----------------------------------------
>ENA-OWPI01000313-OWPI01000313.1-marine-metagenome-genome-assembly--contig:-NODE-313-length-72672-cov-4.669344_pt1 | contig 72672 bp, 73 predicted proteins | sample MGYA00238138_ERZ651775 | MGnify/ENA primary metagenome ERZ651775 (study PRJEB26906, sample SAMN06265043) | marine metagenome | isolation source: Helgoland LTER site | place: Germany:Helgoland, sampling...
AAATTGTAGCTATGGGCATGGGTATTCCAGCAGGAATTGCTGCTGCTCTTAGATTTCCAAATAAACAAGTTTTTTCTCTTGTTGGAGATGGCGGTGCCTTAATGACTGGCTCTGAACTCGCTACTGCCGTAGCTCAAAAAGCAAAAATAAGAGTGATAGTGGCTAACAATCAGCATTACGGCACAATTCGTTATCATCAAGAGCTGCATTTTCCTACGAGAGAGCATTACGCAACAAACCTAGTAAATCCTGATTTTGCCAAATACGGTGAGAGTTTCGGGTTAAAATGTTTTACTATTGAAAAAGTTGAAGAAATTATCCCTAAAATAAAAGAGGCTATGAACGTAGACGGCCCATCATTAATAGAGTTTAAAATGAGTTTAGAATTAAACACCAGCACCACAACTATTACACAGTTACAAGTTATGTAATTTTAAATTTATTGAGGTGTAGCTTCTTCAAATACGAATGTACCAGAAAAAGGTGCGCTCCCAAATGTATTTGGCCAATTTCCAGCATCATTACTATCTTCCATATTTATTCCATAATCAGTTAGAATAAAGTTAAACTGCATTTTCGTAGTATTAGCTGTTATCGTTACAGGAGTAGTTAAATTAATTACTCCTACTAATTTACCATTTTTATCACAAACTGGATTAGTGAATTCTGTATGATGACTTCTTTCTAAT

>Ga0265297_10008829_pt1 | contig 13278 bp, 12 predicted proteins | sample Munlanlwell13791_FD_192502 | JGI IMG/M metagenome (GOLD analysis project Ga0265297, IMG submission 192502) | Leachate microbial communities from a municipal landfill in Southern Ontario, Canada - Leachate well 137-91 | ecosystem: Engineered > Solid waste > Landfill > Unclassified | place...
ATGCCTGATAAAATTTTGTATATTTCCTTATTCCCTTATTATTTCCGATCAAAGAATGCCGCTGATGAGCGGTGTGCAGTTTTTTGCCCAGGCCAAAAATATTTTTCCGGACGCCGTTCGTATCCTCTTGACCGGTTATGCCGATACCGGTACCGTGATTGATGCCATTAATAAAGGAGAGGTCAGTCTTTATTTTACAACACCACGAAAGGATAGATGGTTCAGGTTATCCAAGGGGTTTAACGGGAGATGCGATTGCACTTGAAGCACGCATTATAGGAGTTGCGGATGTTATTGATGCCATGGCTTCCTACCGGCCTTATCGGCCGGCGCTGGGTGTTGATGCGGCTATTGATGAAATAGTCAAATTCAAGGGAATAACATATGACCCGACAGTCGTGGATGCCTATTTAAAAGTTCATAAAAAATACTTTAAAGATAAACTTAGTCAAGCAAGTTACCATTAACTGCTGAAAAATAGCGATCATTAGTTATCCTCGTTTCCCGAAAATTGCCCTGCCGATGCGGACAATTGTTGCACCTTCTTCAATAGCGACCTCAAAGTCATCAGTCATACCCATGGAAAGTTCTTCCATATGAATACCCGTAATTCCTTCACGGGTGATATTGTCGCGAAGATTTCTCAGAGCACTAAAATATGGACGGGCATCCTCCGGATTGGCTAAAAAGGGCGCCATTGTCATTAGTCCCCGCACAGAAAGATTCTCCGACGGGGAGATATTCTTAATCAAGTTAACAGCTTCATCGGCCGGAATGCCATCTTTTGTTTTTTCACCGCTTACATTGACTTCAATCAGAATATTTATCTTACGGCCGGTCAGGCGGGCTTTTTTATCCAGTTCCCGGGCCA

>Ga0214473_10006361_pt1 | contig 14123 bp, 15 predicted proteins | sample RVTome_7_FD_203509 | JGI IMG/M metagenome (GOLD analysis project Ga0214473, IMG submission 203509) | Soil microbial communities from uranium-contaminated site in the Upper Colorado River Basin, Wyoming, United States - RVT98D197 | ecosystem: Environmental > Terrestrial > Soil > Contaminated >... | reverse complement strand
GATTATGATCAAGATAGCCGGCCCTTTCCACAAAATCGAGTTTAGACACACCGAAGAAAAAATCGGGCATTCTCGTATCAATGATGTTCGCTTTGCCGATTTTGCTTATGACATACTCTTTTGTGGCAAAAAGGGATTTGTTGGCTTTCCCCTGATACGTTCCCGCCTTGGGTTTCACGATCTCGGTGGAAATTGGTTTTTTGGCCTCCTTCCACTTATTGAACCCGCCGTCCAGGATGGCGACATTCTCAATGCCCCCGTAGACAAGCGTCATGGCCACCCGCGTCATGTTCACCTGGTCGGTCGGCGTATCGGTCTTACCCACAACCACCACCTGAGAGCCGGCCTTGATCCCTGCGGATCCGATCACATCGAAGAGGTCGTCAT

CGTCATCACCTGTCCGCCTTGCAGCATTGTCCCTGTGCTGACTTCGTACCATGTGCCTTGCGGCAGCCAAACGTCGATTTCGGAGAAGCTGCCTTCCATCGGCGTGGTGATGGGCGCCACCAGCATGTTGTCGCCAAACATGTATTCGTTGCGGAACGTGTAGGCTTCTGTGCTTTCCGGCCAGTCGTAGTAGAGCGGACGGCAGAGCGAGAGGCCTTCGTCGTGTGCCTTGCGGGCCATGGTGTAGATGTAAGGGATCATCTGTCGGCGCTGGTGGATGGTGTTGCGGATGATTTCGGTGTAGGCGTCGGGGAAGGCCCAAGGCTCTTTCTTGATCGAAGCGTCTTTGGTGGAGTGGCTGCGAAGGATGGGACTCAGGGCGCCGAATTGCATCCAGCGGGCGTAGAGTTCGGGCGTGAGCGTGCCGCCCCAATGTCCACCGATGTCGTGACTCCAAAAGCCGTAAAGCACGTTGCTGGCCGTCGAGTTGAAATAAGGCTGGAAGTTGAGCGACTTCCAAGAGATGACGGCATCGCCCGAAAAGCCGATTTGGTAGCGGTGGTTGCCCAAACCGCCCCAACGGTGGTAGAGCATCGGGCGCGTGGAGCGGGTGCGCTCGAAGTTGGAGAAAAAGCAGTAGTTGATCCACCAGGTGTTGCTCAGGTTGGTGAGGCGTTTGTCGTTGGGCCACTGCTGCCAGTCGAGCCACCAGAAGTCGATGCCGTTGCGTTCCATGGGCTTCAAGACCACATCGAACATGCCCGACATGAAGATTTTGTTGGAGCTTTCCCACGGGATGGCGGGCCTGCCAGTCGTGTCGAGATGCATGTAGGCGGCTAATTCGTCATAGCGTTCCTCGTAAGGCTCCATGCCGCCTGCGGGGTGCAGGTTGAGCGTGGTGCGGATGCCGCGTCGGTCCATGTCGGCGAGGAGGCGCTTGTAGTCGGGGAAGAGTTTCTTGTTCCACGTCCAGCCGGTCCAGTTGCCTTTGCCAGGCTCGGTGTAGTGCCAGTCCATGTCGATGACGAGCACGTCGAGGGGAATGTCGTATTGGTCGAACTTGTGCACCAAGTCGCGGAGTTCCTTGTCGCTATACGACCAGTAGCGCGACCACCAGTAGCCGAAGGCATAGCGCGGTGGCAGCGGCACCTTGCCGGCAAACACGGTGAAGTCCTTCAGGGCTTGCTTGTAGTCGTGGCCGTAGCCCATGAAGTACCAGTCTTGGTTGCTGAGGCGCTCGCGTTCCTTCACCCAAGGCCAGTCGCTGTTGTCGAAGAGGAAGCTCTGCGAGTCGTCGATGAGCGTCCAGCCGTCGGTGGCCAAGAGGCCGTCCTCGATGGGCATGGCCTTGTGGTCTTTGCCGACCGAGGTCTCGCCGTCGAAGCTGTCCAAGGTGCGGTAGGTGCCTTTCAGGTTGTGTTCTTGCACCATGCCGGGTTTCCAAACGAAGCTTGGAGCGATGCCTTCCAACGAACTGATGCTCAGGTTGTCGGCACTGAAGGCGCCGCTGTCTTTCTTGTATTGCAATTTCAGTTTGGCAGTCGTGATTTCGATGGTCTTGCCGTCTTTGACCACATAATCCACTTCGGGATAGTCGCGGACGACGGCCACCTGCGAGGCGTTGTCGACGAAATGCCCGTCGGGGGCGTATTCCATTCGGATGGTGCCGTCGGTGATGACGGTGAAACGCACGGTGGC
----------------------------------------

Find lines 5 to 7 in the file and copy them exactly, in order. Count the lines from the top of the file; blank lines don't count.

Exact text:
>Ga0214473_10006361_pt1 | contig 14123 bp, 15 predicted proteins | sample RVTome_7_FD_203509 | JGI IMG/M metagenome (GOLD analysis project Ga0214473, IMG submission 203509) | Soil microbial communities from uranium-contaminated site in the Upper Colorado River Basin, Wyoming, United States - RVT98D197 | ecosystem: Environmental > Terrestrial > Soil > Contaminated >... | reverse complement strand
GATTATGATCAAGATAGCCGGCCCTTTCCACAAAATCGAGTTTAGACACACCGAAGAAAAAATCGGGCATTCTCGTATCAATGATGTTCGCTTTGCCGATTTTGCTTATGACATACTCTTTTGTGGCAAAAAGGGATTTGTTGGCTTTCCCCTGATACGTTCCCGCCTTGGGTTTCACGATCTCGGTGGAAATTGGTTTTTTGGCCTCCTTCCACTTATTGAACCCGCCGTCCAGGATGGCGACATTCTCAATGCCCCCGTAGACAAGCGTCATGGCCACCCGCGTCATGTTCACCTGGTCGGTCGGCGTATCGGTCTTACCCACAACCACCACCTGAGAGCCGGCCTTGATCCCTGCGGATCCGATCACATCGAAGAGGTCGTCAT

CGTCATCACCTGTCCGCCTTGCAGCATTGTCCCTGTGCTGACTTCGTACCATGTGCCTTGCGGCAGCCAAACGTCGATTTCGGAGAAGCTGCCTTCCATCGGCGTGGTGATGGGCGCCACCAGCATGTTGTCGCCAAACATGTATTCGTTGCGGAACGTGTAGGCTTCTGTGCTTTCCGGCCAGTCGTAGTAGAGCGGACGGCAGAGCGAGAGGCCTTCGTCGTGTGCCTTGCGGGCCATGGTGTAGATGTAAGGGATCATCTGTCGGCGCTGGTGGATGGTGTTGCGGATGATTTCGGTGTAGGCGTCGGGGAAGGCCCAAGGCTCTTTCTTGATCGAAGCGTCTTTGGTGGAGTGGCTGCGAAGGATGGGACTCAGGGCGCCGAATTGCATCCAGCGGGCGTAGAGTTCGGGCGTGAGCGTGCCGCCCCAATGTCCACCGATGTCGTGACTCCAAAAGCCGTAAAGCACGTTGCTGGCCGTCGAGTTGAAATAAGGCTGGAAGTTGAGCGACTTCCAAGAGATGACGGCATCGCCCGAAAAGCCGATTTGGTAGCGGTGGTTGCCCAAACCGCCCCAACGGTGGTAGAGCATCGGGCGCGTGGAGCGGGTGCGCTCGAAGTTGGAGAAAAAGCAGTAGTTGATCCACCAGGTGTTGCTCAGGTTGGTGAGGCGTTTGTCGTTGGGCCACTGCTGCCAGTCGAGCCACCAGAAGTCGATGCCGTTGCGTTCCATGGGCTTCAAGACCACATCGAACATGCCCGACATGAAGATTTTGTTGGAGCTTTCCCACGGGATGGCGGGCCTGCCAGTCGTGTCGAGATGCATGTAGGCGGCTAATTCGTCATAGCGTTCCTCGTAAGGCTCCATGCCGCCTGCGGGGTGCAGGTTGAGCGTGGTGCGGATGCCGCGTCGGTCCATGTCGGCGAGGAGGCGCTTGTAGTCGGGGAAGAGTTTCTTGTTCCACGTCCAGCCGGTCCAGTTGCCTTTGCCAGGCTCGGTGTAGTGCCAGTCCATGTCGATGACGAGCACGTCGAGGGGAATGTCGTATTGGTCGAACTTGTGCACCAAGTCGCGGAGTTCCTTGTCGCTATACGACCAGTAGCGCGACCACCAGTAGCCGAAGGCATAGCGCGGTGGCAGCGGCACCTTGCCGGCAAACACGGTGAAGTCCTTCAGGGCTTGCTTGTAGTCGTGGCCGTAGCCCATGAAGTACCAGTCTTGGTTGCTGAGGCGCTCGCGTTCCTTCACCCAAGGCCAGTCGCTGTTGTCGAAGAGGAAGCTCTGCGAGTCGTCGATGAGCGTCCAGCCGTCGGTGGCCAAGAGGCCGTCCTCGATGGGCATGGCCTTGTGGTCTTTGCCGACCGAGGTCTCGCCGTCGAAGCTGTCCAAGGTGCGGTAGGTGCCTTTCAGGTTGTGTTCTTGCACCATGCCGGGTTTCCAAACGAAGCTTGGAGCGATGCCTTCCAACGAACTGATGCTCAGGTTGTCGGCACTGAAGGCGCCGCTGTCTTTCTTGTATTGCAATTTCAGTTTGGCAGTCGTGATTTCGATGGTCTTGCCGTCTTTGACCACATAATCCACTTCGGGATAGTCGCGGACGACGGCCACCTGCGAGGCGTTGTCGACGAAATGCCCGTCGGGGGCGTATTCCATTCGGATGGTGCCGTCGGTGATGACGGTGAAACGCACGGTGGC